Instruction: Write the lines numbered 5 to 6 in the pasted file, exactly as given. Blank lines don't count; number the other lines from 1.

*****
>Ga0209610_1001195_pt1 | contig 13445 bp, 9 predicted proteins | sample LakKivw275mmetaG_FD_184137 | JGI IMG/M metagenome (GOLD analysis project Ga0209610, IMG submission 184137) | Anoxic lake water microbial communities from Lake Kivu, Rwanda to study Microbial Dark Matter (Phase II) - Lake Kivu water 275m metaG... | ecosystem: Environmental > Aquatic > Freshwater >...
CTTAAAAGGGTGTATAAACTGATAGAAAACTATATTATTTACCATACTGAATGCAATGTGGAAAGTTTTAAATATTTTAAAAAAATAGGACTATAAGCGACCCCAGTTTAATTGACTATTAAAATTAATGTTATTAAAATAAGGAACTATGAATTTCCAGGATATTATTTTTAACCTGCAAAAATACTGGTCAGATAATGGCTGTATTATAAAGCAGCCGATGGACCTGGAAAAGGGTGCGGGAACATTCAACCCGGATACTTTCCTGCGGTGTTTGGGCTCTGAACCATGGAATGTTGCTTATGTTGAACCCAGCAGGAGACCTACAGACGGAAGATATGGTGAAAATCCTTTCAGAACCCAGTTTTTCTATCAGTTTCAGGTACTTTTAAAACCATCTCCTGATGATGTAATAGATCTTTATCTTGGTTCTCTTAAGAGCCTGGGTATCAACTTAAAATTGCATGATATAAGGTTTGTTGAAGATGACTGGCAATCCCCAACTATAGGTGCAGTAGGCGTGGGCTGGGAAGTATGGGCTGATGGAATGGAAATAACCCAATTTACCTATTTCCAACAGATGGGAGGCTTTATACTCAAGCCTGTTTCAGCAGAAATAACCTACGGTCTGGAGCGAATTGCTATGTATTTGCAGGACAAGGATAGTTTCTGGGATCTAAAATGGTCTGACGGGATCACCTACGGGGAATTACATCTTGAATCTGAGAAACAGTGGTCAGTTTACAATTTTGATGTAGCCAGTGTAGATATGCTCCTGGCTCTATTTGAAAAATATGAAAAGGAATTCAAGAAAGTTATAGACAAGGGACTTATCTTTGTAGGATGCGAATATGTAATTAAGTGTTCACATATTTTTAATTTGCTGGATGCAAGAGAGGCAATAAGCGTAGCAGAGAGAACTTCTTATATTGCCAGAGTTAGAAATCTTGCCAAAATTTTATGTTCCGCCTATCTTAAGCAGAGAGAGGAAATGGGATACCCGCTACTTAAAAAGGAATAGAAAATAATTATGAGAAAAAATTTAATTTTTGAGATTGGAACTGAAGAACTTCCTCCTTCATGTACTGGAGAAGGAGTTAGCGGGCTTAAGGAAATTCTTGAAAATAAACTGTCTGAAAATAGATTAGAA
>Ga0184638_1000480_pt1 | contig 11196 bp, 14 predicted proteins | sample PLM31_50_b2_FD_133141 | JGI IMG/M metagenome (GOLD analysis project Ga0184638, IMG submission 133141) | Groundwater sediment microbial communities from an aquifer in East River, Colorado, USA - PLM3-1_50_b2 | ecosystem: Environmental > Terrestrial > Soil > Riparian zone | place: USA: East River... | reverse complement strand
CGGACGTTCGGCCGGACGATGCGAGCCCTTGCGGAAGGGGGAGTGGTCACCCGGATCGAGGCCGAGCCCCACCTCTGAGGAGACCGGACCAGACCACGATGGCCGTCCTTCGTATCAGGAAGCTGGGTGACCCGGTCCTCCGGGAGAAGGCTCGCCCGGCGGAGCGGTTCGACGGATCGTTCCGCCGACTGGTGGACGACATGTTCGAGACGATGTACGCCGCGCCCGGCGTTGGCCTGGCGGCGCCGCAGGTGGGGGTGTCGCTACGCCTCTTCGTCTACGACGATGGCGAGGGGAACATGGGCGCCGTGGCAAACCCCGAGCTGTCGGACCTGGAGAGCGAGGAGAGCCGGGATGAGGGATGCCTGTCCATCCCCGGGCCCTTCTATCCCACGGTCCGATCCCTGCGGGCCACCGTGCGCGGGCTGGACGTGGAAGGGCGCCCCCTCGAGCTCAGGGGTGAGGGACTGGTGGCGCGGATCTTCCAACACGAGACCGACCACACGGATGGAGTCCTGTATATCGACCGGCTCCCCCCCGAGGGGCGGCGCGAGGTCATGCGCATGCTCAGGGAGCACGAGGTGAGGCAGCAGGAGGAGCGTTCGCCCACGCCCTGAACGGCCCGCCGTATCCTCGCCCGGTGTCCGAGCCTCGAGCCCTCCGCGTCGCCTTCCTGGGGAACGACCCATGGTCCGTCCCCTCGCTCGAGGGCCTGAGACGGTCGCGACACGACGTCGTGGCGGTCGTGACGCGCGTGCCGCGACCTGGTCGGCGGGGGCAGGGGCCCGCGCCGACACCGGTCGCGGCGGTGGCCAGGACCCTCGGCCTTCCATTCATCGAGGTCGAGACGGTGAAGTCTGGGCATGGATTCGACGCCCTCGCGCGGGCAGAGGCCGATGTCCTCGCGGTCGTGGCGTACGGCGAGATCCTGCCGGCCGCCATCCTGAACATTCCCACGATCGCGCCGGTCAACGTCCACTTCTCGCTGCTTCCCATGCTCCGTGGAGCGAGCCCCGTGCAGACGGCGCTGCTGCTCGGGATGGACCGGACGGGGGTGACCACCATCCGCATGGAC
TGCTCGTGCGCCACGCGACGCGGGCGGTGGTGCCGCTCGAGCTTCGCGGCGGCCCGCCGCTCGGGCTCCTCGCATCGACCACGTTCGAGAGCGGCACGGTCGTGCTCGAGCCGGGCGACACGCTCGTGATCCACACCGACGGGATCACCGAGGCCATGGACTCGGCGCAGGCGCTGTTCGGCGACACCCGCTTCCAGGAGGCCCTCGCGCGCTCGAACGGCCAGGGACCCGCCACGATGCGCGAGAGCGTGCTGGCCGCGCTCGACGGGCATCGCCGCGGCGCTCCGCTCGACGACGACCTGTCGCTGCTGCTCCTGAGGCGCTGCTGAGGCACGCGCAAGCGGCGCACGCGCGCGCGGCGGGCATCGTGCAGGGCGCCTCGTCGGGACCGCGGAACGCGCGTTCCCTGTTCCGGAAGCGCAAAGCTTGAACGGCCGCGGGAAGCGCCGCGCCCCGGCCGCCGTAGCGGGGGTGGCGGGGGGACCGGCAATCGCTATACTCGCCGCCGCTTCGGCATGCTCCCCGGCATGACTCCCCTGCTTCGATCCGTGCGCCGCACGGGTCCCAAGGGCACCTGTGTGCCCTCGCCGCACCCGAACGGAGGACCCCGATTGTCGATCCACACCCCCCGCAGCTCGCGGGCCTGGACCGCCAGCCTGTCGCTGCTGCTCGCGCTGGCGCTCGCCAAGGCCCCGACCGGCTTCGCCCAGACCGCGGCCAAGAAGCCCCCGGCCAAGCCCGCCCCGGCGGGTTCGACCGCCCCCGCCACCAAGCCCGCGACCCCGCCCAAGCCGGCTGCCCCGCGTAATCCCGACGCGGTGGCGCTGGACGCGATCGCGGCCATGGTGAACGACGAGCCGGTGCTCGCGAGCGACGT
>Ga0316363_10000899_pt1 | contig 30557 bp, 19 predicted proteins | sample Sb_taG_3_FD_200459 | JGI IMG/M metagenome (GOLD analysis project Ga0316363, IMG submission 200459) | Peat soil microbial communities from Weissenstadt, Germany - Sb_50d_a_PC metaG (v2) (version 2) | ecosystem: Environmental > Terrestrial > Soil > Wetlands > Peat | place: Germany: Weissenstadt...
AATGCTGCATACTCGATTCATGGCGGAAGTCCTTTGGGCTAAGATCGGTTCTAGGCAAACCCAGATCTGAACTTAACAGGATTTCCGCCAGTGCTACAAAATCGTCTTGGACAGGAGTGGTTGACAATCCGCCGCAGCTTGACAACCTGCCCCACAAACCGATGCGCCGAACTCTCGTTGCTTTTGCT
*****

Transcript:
TGCTCGTGCGCCACGCGACGCGGGCGGTGGTGCCGCTCGAGCTTCGCGGCGGCCCGCCGCTCGGGCTCCTCGCATCGACCACGTTCGAGAGCGGCACGGTCGTGCTCGAGCCGGGCGACACGCTCGTGATCCACACCGACGGGATCACCGAGGCCATGGACTCGGCGCAGGCGCTGTTCGGCGACACCCGCTTCCAGGAGGCCCTCGCGCGCTCGAACGGCCAGGGACCCGCCACGATGCGCGAGAGCGTGCTGGCCGCGCTCGACGGGCATCGCCGCGGCGCTCCGCTCGACGACGACCTGTCGCTGCTGCTCCTGAGGCGCTGCTGAGGCACGCGCAAGCGGCGCACGCGCGCGCGGCGGGCATCGTGCAGGGCGCCTCGTCGGGACCGCGGAACGCGCGTTCCCTGTTCCGGAAGCGCAAAGCTTGAACGGCCGCGGGAAGCGCCGCGCCCCGGCCGCCGTAGCGGGGGTGGCGGGGGGACCGGCAATCGCTATACTCGCCGCCGCTTCGGCATGCTCCCCGGCATGACTCCCCTGCTTCGATCCGTGCGCCGCACGGGTCCCAAGGGCACCTGTGTGCCCTCGCCGCACCCGAACGGAGGACCCCGATTGTCGATCCACACCCCCCGCAGCTCGCGGGCCTGGACCGCCAGCCTGTCGCTGCTGCTCGCGCTGGCGCTCGCCAAGGCCCCGACCGGCTTCGCCCAGACCGCGGCCAAGAAGCCCCCGGCCAAGCCCGCCCCGGCGGGTTCGACCGCCCCCGCCACCAAGCCCGCGACCCCGCCCAAGCCGGCTGCCCCGCGTAATCCCGACGCGGTGGCGCTGGACGCGATCGCGGCCATGGTGAACGACGAGCCGGTGCTCGCGAGCGACGT
>Ga0316363_10000899_pt1 | contig 30557 bp, 19 predicted proteins | sample Sb_taG_3_FD_200459 | JGI IMG/M metagenome (GOLD analysis project Ga0316363, IMG submission 200459) | Peat soil microbial communities from Weissenstadt, Germany - Sb_50d_a_PC metaG (v2) (version 2) | ecosystem: Environmental > Terrestrial > Soil > Wetlands > Peat | place: Germany: Weissenstadt...